Baylor has played just three games this season. And though none have come against a "quality opponent," it's still hard to overlook how dominant the Bears' offense has been in 2013.
The unit has scored 69, 70 and 70 points in those contests despite taking its foot off the gas in each second half to rest starters. It's scored just 10 points combined in the fourth quarter this year after averaging 22 points per quarter in the other three.
Leading that offense has been junior quarterback Bryce Petty, the latest in a recent line of high-volume passers in Waco. He currently leads the nation in passing efficiency and has looked every bit the part of a sleeper Heisman candidate.
Let's take a second to meet him.
As a Prospect
Like many who have gone on to thrive under Art Briles at Baylor, Petty, a member of the Class of 2010, was not at all a blue-chip prospect.
He was the No. 739 player on 247Sports' composite, ranking 28th among pro-style quarterbacks and 116th among players from Texas.
Here's a brief sampling of pro-style QBs that ranked ahead of him:
Still, coming out of Midlothian High School, a couple of power programs saw potential in the 6'3'', 230-pound gunslinger.
In addition to Baylor, he received scholarship offers from Nebraska, New Mexico and Virginia Tech, while also receiving interest from Arkansas, Colorado, Oklahoma, SMU and South Carolina.
Compared to Baylor Antecedents
Baylor has become something of a "Quarterback U" in the past few years under Briles, starting, obviously, with Heisman winner Robert Griffin III and followed by Nick Florence, who led the nation in passing yards last season.
Starting with Griffin's Heisman campaign in 2011, here is how those quarterbacks have fared in their first three games of the season:
Petty doesn't have the gaudy rushing numbers of either, nor does he have the huge TD totals that Florence posted last year.
But what he does have is the highest QB rating of the three, averaging an efficiency of 246.9 through Baylor's first three games. Like Griffin, he has yet to throw an interception, and he's making the most of each pass.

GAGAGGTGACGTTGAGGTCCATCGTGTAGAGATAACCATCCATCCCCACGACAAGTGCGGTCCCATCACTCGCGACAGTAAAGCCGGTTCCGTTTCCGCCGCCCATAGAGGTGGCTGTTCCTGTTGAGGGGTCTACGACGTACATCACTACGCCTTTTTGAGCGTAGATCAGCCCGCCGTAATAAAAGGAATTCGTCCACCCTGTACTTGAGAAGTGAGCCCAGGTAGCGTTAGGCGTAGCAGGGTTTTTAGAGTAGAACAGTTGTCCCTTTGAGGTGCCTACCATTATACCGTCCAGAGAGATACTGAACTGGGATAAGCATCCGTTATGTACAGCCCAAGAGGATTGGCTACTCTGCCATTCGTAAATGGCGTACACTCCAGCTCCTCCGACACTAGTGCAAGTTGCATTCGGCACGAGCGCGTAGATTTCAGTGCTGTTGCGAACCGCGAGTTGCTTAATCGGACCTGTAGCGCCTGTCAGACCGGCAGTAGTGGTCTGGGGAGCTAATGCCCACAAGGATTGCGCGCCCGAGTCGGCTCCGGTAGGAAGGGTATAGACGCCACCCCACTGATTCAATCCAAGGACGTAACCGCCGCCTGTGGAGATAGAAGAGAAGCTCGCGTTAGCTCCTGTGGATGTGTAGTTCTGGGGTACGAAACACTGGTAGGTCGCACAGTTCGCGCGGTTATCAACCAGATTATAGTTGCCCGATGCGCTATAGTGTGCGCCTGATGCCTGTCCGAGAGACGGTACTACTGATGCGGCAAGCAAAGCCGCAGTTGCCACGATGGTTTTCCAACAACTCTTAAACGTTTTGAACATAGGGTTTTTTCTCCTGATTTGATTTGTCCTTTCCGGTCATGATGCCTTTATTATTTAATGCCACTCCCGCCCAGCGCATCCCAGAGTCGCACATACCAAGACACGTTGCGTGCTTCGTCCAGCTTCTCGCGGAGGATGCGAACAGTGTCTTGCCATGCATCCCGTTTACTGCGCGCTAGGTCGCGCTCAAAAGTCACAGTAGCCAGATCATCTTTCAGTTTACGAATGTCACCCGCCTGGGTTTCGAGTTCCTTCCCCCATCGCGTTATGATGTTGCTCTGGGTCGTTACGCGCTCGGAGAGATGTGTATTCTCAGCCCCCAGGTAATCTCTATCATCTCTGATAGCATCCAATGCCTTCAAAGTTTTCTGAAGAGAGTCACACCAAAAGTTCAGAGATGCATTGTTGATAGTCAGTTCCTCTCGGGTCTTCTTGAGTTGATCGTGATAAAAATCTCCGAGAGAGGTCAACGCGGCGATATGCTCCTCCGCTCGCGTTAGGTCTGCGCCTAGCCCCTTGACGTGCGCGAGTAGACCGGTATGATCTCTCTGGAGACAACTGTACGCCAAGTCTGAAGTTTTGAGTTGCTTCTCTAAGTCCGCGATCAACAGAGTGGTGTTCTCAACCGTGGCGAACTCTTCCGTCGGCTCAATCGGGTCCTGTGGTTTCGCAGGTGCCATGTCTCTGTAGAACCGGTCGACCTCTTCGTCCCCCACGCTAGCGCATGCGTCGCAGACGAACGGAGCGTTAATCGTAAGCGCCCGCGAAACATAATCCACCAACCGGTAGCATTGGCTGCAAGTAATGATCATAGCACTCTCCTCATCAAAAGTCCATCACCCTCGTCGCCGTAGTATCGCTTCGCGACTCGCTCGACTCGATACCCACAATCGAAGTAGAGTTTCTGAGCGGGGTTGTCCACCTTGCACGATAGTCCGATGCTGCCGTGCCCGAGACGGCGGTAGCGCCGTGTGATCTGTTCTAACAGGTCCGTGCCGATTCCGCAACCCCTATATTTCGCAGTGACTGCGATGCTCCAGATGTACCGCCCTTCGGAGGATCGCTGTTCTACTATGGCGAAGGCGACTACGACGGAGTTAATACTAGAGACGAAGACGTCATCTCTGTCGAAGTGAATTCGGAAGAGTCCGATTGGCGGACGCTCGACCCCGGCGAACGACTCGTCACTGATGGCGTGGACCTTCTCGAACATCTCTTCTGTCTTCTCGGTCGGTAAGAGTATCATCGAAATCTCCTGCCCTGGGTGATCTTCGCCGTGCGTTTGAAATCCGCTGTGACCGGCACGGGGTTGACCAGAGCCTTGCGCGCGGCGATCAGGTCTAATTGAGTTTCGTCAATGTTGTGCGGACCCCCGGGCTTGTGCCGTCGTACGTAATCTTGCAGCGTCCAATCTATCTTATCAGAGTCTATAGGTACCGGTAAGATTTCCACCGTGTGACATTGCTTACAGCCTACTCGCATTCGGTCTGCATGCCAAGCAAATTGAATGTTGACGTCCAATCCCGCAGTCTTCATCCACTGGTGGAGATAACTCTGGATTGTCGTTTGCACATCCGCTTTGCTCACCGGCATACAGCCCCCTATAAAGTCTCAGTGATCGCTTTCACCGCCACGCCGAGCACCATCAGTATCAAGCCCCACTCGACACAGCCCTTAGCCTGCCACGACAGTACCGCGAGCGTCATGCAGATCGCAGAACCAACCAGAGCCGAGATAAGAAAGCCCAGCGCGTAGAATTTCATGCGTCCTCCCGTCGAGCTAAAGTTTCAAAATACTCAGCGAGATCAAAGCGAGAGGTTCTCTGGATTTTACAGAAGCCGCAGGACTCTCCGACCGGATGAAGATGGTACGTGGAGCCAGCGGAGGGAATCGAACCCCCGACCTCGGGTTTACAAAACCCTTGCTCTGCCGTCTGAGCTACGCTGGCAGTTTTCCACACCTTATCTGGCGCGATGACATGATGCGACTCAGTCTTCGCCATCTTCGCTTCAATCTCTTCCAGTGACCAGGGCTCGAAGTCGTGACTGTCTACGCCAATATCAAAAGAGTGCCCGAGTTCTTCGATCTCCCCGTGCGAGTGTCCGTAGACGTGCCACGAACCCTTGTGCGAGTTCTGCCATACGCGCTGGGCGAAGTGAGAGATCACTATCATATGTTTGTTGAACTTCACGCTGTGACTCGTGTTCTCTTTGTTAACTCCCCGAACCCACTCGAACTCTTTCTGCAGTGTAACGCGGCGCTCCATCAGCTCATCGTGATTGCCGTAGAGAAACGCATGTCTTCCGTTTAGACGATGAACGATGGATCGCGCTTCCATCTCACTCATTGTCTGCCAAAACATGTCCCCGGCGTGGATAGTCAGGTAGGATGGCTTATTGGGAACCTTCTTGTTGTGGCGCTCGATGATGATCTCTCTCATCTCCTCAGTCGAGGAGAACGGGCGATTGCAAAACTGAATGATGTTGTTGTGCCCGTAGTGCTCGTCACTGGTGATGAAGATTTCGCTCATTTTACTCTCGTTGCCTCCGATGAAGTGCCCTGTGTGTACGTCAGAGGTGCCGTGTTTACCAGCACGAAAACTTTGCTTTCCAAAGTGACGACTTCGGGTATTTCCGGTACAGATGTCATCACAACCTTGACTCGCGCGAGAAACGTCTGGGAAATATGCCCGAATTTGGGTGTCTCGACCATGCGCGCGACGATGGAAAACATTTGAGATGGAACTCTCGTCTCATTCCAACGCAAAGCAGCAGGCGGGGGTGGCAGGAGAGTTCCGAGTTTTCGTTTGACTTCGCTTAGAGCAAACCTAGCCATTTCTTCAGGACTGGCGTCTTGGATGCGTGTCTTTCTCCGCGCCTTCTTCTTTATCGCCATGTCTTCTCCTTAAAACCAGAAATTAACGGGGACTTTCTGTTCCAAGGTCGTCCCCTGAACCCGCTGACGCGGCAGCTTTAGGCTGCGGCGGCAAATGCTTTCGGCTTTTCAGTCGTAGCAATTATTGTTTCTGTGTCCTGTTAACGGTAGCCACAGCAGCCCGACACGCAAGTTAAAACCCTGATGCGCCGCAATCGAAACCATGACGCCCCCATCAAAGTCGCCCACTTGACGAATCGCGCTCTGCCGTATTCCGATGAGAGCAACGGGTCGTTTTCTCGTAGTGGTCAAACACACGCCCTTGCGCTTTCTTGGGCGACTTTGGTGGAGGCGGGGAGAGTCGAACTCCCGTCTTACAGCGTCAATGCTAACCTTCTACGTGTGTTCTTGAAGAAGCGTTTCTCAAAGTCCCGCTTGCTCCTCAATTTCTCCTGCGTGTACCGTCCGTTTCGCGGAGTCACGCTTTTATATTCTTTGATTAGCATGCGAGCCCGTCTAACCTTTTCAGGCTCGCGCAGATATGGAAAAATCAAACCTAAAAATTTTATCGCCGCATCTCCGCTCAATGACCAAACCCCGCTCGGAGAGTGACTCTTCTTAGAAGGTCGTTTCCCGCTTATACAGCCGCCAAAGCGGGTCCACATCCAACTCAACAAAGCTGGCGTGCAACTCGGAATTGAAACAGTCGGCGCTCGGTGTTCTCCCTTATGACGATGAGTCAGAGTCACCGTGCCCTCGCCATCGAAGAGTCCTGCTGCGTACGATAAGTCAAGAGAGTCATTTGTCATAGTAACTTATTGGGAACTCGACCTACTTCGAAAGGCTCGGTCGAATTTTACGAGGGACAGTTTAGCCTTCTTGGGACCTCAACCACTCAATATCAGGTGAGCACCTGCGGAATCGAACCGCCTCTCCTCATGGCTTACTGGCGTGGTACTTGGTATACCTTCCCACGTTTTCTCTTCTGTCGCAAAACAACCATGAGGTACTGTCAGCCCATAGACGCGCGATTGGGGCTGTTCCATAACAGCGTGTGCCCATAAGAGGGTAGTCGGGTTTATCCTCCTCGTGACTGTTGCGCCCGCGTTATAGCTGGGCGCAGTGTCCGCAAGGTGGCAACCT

Cynics might look at these tables and say it devalues Petty's skill. If the two men before him also put up giant numbers, perhaps it's the system—not the quarterback—that deserves to be praised.
But looking at the glass half-full, Griffin and Florence were, physically, two of the best college quarterbacks of the last five years. If it was all the system, would RGIII have really gone on to win NFL Rookie of the Year last season?
That Petty compares (in some ways favorably) with his antecedents is not a bad thing for his stock. It means he might be just as talented.
Where Petty thrives, and where it's most important for a QB to thrive in Briles' offense, is with precise ball placement.
The Bears are loaded with quick, home-run-threat skill players like Lache Seastrunk, Tevin Reese and Antwan Goodley. In order to get them going in space, it's paramount for Petty to lead them properly and hit them in stride.
That term—"to hit in stride"—often connotes a lovely deep ball, one where the quarterback places it right in his receiver's hands on a streak. But in this particular offense, it's just as important on short and intermediate routes.
Check out this touchdown pass Petty threw to Goodley against Buffalo.
Petty reads zone on 3rd-and-5, knowing that Goodley, running a slant pattern, should be able to find a hole in it:
Far too often—especially in college—a quarterback will see a window that wide, decide he has a bigger margin for error, then throw a pass his receiver must adjust to.
He takes the pass-catcher out of stride or makes him leap for the ball, which usually (though not always) converts the first down but limits yards after catch.
Petty, though, knowing how lethal Goodley is with the ball in his hands, zips a laser that hits him in stride, allowing him to break free and use his speed for a 83-yard touchdown:
Petty throws a nice traditional deep ball too, but in this offense, slants and crossing routes are more valuable. They make for higher-percentage completions—that is, the risk is much lower—and the Reese-Goodley combo is capable of taking almost any reception for big yardage.
If he keeps delivering perfect strikes in the middle third, Petty will continue to be the perfect quarterback for this offense.
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